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Editorial: Cast in unity

OBC reservation became an indispensable part of policy after the Mandal Commission, while caste vote banks came to be as indispensable in the electoral contest
Representational image.

The Editorial Board   |   Published 13.08.21, 02:07 AM

The times are such that the participation of the Opposition in passing one bill in the Lok Sabha is news. The Constitution (127th amendment) bill, 2021 that restores to the states the right to make their own lists of other backward classes was passed unanimously, even though the Opposition’s protests against the Narendra Modi-led government’s refusal to allow discussion on snooping held up business at other times. Reservation for OBCs became an indispensable part of policy after the Mandal Commission, while caste vote banks came to be as indispensable in the electoral contest. No political party can appear to be unresponsive to this issue. The political consensus — in both Houses — was most pronounced, however, in the demand to remove the Supreme Court-mandated 50 per cent cap on reservations. This demand has grown ever since the Supreme Court laid down in 1992 that quotas should not exceed 50 per cent, reportedly because of the constitutional principle of equality. In May, the Supreme Court put aside Maharashtra’s reservations for the Marathas as a socially and educationally backward class on this basis, as it had done in similar cases brought by Rajasthan and Odisha. Tamil Nadu’s 69 per cent quotas acquired immunity under the Ninth Schedule, but it is awaiting the Supreme Court’s scrutiny. In the Maharashtra case, the court had reportedly spoken of a single list of OBCs — to be decided by the president on the advice of the National Commission for Backward Classes according to the 102nd amendment to the Constitution made in 2018. This had effectively ended the states’ powers to compile OBC lists, which were being returned by the new bill.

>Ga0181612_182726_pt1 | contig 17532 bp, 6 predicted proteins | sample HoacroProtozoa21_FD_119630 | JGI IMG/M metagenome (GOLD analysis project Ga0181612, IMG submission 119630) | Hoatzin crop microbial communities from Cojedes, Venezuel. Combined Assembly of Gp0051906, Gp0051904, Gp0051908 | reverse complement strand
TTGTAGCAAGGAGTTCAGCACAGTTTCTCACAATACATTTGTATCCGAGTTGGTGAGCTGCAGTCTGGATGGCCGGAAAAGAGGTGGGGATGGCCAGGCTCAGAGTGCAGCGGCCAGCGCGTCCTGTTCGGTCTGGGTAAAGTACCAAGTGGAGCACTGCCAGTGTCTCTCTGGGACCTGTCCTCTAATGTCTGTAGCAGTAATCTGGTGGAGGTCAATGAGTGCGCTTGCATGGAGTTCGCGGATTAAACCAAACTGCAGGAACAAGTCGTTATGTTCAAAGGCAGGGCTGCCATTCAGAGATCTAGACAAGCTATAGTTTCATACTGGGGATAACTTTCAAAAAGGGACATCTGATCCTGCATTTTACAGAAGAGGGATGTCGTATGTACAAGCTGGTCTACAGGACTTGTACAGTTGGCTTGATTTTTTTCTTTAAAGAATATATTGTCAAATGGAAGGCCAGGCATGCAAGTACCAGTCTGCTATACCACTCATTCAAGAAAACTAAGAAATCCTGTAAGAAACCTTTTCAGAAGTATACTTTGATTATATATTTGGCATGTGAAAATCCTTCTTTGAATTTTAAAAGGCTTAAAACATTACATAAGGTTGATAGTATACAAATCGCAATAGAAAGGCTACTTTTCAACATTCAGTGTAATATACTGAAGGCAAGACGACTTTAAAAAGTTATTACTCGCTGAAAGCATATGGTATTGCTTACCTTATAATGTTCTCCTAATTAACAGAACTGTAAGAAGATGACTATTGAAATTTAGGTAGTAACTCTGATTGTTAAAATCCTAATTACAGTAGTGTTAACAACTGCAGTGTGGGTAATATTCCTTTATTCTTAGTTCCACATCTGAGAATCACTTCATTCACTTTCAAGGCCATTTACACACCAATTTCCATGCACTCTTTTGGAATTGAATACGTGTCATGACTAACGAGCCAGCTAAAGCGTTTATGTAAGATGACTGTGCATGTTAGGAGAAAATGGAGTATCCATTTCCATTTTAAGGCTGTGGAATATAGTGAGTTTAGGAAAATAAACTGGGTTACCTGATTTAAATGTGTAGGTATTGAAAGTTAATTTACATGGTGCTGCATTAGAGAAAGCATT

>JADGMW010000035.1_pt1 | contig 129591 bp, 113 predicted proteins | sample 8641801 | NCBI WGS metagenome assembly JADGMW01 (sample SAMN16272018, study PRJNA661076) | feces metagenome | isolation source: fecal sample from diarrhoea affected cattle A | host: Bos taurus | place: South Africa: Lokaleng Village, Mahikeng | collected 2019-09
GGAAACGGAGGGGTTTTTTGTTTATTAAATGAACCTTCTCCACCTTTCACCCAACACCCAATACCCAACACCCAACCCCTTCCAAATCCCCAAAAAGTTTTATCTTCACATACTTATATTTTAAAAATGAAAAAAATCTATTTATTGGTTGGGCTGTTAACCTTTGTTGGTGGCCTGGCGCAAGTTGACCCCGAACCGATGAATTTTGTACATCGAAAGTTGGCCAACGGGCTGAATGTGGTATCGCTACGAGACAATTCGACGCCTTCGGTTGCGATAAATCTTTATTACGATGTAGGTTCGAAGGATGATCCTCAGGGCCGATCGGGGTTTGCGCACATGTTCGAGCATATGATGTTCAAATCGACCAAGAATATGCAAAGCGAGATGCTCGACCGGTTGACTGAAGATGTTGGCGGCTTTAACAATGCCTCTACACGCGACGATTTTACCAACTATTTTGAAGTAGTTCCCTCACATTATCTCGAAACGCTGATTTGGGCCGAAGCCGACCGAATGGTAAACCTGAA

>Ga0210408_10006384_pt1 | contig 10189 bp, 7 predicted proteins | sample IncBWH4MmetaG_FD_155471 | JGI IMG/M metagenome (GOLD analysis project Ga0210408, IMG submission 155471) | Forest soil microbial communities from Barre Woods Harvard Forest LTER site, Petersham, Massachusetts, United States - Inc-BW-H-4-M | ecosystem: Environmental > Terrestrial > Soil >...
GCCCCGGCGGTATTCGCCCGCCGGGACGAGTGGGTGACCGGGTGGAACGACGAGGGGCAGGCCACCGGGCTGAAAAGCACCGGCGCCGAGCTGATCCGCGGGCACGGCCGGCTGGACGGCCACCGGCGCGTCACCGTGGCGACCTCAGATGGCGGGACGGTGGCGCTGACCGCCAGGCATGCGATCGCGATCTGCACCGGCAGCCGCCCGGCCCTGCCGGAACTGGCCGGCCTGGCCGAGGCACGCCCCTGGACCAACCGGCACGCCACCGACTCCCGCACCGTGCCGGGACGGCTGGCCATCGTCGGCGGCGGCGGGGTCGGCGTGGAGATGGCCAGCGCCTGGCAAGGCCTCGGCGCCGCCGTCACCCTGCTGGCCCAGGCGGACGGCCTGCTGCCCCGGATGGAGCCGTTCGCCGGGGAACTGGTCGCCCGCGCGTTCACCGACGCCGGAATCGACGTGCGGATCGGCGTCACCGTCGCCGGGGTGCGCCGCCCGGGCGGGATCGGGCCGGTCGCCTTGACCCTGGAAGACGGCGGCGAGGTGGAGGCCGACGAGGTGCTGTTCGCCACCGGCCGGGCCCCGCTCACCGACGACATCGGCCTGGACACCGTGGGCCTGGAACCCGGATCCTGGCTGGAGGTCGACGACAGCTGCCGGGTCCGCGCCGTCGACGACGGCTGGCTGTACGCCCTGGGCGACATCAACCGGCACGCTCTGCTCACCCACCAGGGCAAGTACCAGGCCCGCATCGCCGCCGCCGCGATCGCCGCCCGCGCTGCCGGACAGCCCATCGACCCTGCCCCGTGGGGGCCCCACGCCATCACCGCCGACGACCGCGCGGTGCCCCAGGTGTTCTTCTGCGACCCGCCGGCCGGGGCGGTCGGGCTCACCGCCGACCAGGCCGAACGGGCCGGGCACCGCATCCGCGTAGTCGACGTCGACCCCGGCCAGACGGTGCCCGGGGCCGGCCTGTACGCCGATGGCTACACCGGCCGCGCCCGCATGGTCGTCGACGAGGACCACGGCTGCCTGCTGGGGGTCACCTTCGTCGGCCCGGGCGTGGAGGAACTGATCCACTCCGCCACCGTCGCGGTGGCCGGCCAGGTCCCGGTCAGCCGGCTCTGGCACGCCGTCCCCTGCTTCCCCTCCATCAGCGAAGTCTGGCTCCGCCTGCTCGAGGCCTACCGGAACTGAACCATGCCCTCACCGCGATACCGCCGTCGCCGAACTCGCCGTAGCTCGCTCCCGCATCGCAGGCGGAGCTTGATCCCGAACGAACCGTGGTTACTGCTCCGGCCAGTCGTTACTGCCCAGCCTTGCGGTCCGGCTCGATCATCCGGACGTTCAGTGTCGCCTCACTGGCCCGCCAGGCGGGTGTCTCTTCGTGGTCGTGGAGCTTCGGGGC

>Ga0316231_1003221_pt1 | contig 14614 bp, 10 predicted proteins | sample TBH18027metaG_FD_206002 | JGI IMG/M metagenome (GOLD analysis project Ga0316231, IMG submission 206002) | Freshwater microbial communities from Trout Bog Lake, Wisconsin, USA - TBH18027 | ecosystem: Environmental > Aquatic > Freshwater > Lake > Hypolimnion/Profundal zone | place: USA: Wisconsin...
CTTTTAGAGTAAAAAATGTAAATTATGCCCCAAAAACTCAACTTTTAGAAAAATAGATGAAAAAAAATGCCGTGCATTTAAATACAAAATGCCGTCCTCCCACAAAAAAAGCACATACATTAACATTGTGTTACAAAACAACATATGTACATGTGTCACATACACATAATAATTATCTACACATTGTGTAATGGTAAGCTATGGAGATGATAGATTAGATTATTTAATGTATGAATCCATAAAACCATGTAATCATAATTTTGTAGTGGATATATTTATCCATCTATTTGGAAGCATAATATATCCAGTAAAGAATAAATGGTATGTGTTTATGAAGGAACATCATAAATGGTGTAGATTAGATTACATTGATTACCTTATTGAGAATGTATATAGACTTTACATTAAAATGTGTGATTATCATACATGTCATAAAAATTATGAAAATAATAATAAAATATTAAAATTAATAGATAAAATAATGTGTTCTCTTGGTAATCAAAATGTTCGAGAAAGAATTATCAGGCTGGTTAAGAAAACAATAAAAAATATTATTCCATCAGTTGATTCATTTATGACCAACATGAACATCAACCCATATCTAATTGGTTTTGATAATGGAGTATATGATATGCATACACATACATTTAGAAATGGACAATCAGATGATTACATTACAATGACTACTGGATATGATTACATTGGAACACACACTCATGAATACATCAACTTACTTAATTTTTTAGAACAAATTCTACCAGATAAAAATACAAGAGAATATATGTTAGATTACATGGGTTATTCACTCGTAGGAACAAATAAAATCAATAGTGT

The members of parliament claimed that making OBC lists is useless without lifting the quota cap. But social justice would be best served if reservations are tested against constitutional and legal requirements, and intra-institutional decisions made on the basis of merit. A related demand is for a caste census. The government’s ambivalence with regard to caste becomes obvious here: it has dismissed the caste enumeration of the 2011 census as flawed and outdated, although it formed a committee in 2015 for the classification of caste names. Perhaps it is worried about offending the upper castes. It is not easy to appear virtuous to all sides of the caste table.



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